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Act spawns hundreds of regional press scoops

A new report has highlighted the value of the Freedom of Information Act to regional papers, listing hundreds of scoops that have been secured via the legislation.

The 283-page report by the Campaign for Freedom of Information says more than 1,000 national and regional newspaper stories have been published in the UK over the past two years based on disclosures made under the Act.

Campaigners are seeing the report as proof of the value of the legislation in the wake of the furore over government plans to restrict its use.

Two years ago the Government attempted to impose restrictions on the use of the Act, arguing that journalists were making excessive use of it, and that a large number of requests for information were trivial – but Gordon Brown dropped those proposals after he became Prime Minister.

Regional press stories obtained via the Act which are listed in the report include:

  • West Country schools paid out £2m over the last five years to get rid of poorly performing teachers (Western Morning News).

  • More than 200 licenced taxi drivers in Aberdeen have criminal records (Aberdeen Press and Journal).

  • One in three secondary school pupils in Cardiff taken on holiday during term time because parents cannot afford August prices (South Wales Echo).

  • Almost 30 serving police officers in Northern Ireland accused of criminal offences since 2004. (Belfast Telegraph).

  • Staff face axe after audit reveals school has debts of £628,000 (Mansfield Chad).

  • Seven teachers suspended and one dismissed following complaints of misconduct against other staff in North Lincolnshire since 2003. (Scunthorpe Evening News).

    “The stories demonstrate the enormous range of information being released under FOI. They reveal the substantial contribution to accountability made by the FOI Act,” says the report.

    “The disclosures also cast new light on the government’s approach to many issues, as well as identifying shortcomings in public service delivery, highlighting other problems which had not been addressed, and illustrating where policies had succeeded.”


    Marjorie Loquet (07/10/2008 10:29:42)
    With regards to this subject FOI I hope that Journalists will realise that there are some things which require commonsense with regards to when it is released.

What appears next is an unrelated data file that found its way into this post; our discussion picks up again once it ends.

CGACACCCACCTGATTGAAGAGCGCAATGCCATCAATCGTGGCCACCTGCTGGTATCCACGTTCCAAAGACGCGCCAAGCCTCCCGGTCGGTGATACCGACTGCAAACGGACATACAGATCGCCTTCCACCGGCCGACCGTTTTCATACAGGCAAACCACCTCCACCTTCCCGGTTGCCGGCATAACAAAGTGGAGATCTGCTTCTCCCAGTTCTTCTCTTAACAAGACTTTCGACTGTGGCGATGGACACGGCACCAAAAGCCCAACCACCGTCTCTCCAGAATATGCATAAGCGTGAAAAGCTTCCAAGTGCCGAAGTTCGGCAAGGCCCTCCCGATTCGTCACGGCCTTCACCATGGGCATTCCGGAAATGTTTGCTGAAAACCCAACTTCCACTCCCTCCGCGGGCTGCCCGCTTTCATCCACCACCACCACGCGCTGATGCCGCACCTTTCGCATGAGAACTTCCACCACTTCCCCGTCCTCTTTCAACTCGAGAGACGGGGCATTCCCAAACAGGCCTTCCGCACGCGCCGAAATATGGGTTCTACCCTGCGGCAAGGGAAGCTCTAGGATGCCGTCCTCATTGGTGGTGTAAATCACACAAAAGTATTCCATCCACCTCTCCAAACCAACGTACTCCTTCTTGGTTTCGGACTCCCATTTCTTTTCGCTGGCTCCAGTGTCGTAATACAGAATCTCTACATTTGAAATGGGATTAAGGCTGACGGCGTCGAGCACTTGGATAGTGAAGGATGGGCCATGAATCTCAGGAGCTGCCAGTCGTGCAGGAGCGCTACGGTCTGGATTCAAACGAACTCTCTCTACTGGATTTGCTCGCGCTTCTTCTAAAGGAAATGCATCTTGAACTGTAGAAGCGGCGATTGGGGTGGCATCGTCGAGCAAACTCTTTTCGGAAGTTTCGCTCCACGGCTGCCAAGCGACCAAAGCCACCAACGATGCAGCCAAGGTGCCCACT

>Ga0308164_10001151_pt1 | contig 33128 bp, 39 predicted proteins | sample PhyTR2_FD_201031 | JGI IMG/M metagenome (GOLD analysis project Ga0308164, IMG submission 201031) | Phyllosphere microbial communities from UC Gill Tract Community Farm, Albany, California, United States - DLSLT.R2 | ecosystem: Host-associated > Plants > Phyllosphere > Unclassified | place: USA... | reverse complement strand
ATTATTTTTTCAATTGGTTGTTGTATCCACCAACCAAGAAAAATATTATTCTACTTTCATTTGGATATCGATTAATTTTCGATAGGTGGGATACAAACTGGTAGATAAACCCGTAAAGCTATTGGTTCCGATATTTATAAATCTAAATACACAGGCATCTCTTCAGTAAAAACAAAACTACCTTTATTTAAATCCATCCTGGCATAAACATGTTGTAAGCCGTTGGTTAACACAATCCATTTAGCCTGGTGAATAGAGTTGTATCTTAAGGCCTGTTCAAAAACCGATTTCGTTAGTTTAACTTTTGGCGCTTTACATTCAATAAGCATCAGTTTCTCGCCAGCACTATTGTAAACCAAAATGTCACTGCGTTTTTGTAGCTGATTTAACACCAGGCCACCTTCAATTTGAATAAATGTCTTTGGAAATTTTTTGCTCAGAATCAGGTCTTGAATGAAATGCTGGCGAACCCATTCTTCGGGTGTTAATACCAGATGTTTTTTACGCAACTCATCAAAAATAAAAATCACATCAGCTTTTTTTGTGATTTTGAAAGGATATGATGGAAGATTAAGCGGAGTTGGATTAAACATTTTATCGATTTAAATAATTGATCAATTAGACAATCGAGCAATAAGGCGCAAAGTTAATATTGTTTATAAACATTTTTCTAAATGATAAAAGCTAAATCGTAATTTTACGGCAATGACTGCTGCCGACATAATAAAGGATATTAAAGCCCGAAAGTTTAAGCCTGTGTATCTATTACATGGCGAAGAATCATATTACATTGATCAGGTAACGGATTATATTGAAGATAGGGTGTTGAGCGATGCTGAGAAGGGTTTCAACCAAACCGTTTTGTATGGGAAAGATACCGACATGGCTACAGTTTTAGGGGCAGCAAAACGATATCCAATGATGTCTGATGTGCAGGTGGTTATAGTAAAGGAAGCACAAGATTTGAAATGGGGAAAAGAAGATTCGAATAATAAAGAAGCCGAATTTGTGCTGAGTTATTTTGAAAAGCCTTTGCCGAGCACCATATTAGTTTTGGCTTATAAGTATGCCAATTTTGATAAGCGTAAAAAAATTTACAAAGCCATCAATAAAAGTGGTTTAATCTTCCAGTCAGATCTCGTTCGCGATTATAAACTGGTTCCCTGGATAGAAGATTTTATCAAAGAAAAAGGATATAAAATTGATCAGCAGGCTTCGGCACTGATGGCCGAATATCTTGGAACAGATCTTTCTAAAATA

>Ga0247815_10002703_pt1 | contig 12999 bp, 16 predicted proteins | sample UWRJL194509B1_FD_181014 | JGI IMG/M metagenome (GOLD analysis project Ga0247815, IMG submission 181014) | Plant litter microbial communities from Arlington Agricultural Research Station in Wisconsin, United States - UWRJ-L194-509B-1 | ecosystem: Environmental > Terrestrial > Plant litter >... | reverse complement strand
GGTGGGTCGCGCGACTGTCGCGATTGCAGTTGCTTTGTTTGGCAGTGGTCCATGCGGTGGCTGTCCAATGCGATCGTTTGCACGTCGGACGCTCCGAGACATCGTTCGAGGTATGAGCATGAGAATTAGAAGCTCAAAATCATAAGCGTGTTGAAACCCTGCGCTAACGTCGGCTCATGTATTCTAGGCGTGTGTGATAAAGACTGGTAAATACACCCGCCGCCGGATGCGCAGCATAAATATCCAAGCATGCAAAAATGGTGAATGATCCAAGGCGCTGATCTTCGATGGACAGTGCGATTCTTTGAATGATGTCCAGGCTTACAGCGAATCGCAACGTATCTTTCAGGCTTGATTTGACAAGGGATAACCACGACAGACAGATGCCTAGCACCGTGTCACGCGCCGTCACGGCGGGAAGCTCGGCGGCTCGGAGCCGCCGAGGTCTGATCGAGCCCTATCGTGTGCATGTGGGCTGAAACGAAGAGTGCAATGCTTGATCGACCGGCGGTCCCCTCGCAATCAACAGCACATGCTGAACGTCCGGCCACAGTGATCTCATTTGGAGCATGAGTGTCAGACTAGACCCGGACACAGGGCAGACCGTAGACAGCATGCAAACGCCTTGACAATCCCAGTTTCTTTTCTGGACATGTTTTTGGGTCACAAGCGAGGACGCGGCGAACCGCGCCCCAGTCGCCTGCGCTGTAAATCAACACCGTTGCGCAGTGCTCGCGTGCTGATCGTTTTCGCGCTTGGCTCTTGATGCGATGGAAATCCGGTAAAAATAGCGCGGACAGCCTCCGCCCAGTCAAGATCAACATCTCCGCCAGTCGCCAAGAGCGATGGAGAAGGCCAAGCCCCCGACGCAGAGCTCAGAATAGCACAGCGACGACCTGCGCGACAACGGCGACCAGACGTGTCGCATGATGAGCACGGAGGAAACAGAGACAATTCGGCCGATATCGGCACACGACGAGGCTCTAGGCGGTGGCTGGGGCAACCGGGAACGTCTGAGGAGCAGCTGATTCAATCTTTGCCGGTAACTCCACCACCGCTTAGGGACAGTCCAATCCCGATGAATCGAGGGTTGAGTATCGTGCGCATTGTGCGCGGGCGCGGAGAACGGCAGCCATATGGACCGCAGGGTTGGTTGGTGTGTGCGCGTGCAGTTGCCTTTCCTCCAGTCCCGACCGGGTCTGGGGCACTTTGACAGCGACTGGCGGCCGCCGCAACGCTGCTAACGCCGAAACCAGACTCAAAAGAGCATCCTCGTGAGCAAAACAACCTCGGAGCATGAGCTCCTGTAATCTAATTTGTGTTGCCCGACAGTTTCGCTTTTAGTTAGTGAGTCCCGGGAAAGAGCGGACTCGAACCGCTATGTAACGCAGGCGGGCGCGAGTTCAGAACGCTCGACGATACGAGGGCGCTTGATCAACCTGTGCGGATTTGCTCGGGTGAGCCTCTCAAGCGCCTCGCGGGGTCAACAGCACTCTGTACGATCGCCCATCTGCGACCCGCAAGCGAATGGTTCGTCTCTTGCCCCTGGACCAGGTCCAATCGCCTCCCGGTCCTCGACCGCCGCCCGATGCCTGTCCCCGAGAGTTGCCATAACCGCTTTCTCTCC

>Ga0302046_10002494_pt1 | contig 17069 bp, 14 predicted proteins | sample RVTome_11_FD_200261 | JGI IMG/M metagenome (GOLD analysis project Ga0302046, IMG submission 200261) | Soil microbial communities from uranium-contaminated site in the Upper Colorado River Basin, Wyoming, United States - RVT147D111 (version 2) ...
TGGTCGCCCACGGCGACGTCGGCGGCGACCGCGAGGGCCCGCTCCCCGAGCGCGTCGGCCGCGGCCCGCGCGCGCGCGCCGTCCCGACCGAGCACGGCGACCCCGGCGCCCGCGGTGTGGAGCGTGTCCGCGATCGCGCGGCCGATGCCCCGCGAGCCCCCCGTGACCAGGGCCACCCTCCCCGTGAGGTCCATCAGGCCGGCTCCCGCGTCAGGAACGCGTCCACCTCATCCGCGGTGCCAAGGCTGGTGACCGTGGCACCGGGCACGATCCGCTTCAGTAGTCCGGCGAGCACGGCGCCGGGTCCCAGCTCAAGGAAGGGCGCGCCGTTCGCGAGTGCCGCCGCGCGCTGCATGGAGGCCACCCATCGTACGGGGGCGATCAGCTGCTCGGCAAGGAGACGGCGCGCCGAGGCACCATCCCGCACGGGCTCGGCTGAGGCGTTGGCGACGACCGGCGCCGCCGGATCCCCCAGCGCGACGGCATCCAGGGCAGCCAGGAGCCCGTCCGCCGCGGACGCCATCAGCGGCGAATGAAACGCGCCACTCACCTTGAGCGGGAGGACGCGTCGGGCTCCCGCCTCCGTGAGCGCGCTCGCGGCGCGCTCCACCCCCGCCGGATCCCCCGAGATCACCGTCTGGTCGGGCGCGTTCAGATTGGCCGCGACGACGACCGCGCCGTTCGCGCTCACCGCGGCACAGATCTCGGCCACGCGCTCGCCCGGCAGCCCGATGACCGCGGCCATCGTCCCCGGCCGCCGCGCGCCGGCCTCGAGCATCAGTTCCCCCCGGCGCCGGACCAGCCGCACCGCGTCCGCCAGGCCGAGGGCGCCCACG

But add this to your list. Beg to ask the question, if we are not obtaining the medical help we require, when required is it not within our rights to withhold payment to the NHS? Aren’t our rights being contravened just to save money. When you look at the transcript of when the NHS was set up in 1947 it gave everyone the right to medical help. The hypocratic oath etc. Yet again, this is a service we are paying for which we are not receiving.

    Tim Cowen (07/10/2008 10:33:23)
    I trust the report mentions how much the FOi service costs the taxpayer – in terms of full time officers having to be employed by lots of public authorities to deal with the huge rise in inquiries, much of it from “fishing trips” by reporters.
    I work for the UK’s biggest supplier of Civil Enforcement Officers (formerly parking attendants) so we understand that the public and the media are interested in what we do. But I still get annoyed by stories claiming to be “exclusive” or using phrases like “an investigation has revealed” when the information therein could have been gleaned with a simple phone call.
    The problem, furthermore, with indiscriminate use of FOI is that can sometimes give information out of context – the revelation mentioned above about police officers being accused of criminal offences being a case in point. Police officers spend their days arresting villinas – villains with a propensity to lie and cheat, so it is hardly surprising that police officers will be accused of crimes.
    Surely the real story is how many are convicted? And you wouldn’t need FOI to find that out. Just pop down to the local magistrates or crown court, like journalists used to in my day.
    I think FOI has a part to play – but I think that the rules should change so that “professional inquiriers” such as journalists should be able to demonstrate that the information they are seeking is not available through normal journalistic channels – ie ringing up people like me and asking them questions.

    marc meneaud (07/10/2008 17:46:17)
    It is nice to hear that, should a journalist ring you up and ask you questions, you will be quite prepared to answer them. You are one of the few. Councils, police forces and other public authorities spend tens of millions every year paying professionals to control the flow of information to journalists.
    You are quite correct that this information should be available through the “normal journalistic channels” but, unfortunately that is no longer the case. A good example of this is a recent Oxford Mail investigation into how many crimes were committed in the force area.
    The paper carried out a four-week study which showed that police released information or appealed for witnesses 22 times.
    But when an FOI request was put in, the force admitted officers were actually called 6,636 times. Revealing, wouldn’t you agree?